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Things 
Written by: on July 18th, 2011


Theatrical Release Date: Canada, 1985
Director: Andrew Jordan
Writers: Barry J. Gillis, Andrew Jordan
Cast: Barry J. Gillis, Amber Lynn

DVD released: July 12th, 2011
Approximate running time: 85 minutes
Aspect Ratio: 1.33:1 Full Frame
Rating: NR
Sound: Dolby Digital Mono English
Subtitles: N/A
DVD Release: Intervision Picture Corp.
Region Coding: Region 0 NTSC
Retail Price: $19.95


Synopsis: Two friends go to a remote cabin in the woods looking to have a good time and drink a lot of beer. Shortly after their arrival things start to go awry, when the owner of the cabin disappears into the fourth / fifth dimension and his pregnant wife gives birth to a monster. The madness does not end there as more monsters come out the wood work and the two friends are now in a fight for lives.

Made at the tail end of the 1980’s, Things is horror oddity from Canada was shot on 8mm on a very modest budget. And right from the get go it quickly becomes apparent that the creative forces behind this film have no knowledge, let alone experience of how to a film ( at least conventional film). The narrative structure is a convoluted mess that tries desperately to tie things together with a series of scenes with a reporter character, who is portrayed by 1980’s porn icon Amber Lynn. These scenes were shot after the fact, for what was already a poorly constructed narrative. First off why would a news reporter be given up to moment comments for two random dudes, who’s disappearance in most circumstances would never been news worthy.
 
Another area in which this film often boggles the mind is its inept dialog that at times induces humor, even though said dialog most likely was not meant to be funny. And to further drive home just home bad the dialog is in this film, one need not look any further than any of the performances which are all atrocious. Ina ll my years of watching cinema, I can honestly say that I have not seen many performances that reach that as awful as those in this film. A few more areas in which this film often comes up short is its ridiculous designed special effects which are best described at jaw dropping monstrosities that look like they were designed by a kindergartener. And film’s lethargic pacing that only further drives home the banality of the story at hand.
 
Though Things have a cult following, I find it difficult to justify this films existence. Sure it is not the only bad example of cinema out and yet it does make a strong case for itself as being one of the greatest examples of ‘it’s so bad it’s good’ cinema. So with that in mind, if you are determined to check out Things, make sure you are inebriated like this film’s to protagonists. And then you might be in the right frame of mind.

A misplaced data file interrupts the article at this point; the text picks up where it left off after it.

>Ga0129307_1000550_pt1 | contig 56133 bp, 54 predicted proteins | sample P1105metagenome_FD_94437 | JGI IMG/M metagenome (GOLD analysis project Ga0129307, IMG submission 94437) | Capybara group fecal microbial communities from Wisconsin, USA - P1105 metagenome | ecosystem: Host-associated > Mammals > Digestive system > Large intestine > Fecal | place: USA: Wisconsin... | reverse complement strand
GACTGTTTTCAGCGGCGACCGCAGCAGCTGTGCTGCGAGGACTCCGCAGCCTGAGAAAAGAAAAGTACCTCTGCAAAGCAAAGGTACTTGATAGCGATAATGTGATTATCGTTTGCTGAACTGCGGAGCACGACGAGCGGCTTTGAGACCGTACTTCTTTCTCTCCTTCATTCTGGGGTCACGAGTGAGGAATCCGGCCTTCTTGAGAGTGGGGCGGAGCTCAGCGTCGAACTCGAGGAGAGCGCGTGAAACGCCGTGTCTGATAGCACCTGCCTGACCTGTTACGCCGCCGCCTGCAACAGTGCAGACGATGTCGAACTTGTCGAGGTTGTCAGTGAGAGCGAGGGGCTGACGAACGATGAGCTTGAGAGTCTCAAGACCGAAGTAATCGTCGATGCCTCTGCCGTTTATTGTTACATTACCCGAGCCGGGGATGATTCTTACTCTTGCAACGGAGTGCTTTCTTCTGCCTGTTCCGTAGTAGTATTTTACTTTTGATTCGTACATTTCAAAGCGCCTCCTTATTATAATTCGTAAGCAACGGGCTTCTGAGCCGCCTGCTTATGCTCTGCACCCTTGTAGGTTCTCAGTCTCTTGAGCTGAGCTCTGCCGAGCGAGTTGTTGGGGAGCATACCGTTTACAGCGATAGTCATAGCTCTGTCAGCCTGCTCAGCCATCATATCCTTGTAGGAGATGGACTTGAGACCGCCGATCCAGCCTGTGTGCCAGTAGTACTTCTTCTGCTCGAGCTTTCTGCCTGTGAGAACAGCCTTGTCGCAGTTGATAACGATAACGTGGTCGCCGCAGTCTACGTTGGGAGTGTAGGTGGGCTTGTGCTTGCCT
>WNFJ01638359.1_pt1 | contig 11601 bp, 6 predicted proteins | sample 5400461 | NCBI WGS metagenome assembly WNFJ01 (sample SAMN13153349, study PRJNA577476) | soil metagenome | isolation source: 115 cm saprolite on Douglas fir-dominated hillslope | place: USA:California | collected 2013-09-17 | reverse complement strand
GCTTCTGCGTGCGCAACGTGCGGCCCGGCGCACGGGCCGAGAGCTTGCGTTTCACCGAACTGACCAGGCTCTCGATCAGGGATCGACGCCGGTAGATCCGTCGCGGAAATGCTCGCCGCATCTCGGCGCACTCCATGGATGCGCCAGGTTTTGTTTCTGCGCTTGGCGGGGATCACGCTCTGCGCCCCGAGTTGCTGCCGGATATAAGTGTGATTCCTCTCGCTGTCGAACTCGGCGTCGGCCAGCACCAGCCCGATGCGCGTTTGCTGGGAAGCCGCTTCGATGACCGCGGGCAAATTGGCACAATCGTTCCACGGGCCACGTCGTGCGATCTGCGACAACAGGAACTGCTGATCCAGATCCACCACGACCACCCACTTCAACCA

The DVD:

Things is presented in its original 1.33:1 full frame aspect ratio. Shot on 8mm, this transfer looks as good as one would expect considering the limitations of the source materials.

This release comes with one audio option, a Dolby Digital mono mix in English. The volume levels fluctuate throughout and background noise varies in degree.

Extras for this release include a trailer for Things (2 minutes 57 seconds – 4:3 full frame), vintage T.V. appearances with screenwriter / actor Barry J. Gillis (5 minutes 47 seconds – 4:3 full frame), a Things 20th anniversary with cast & crew (16 minutes 22 seconds – 4:3 full frame), behind the scenes footage with actress Amber Lynn (10 minutes 36 seconds – 4:3 full frame), an investment reel for a yet to be made film titled ‘Evil Island’ (2 minutes 6 seconds – 4:3 full frame), section titled ‘Things Testimonials’ which includes comments from Paul Corupe of Canuxploitation.com (6 minutes 41 seconds – anamorphic widescreen), Hobo with a Shotgun director Jason Eisener and producer Rob Cotterill (5 minutes 21 seconds – anamorphic widescreen), director Tobe Hooper (3 minutes 37 seconds – anamorphic widescreen), Joseph Ziemba and Dan Budnik of Bleeding Skull (2 minutes 16 seconds – anamorphic widescreen), Thing-ite Joey Izzo (3 minutes 58 seconds – anamorphic widescreen) and two audio commentaries, the first audio commentary with director Andrew Jordan, Barry J. Gillis,  Jan W. Pachul, Doug Bunston and Victoria Elizabeth Turnbull and the second audio commentary is audio viewing party with The Cinefamily. This release comes with a wide array of extra content with the Testimonials and the two audio commentaries being the stand out extras. The first audio commentary fun and informative track that covers the various aspects of this production, while the second audio commentary finds a good balance between humor and critical analysis of this film. Also after the main feature, there are about eleven minutes of outtakes. Rounding out the extras are trailers for The Burning Moon, Sledgehammer and The Secret Life of Jeffery Dahmer. Overall it is hard to imagine that Things will ever get a better DVD release, then this one.

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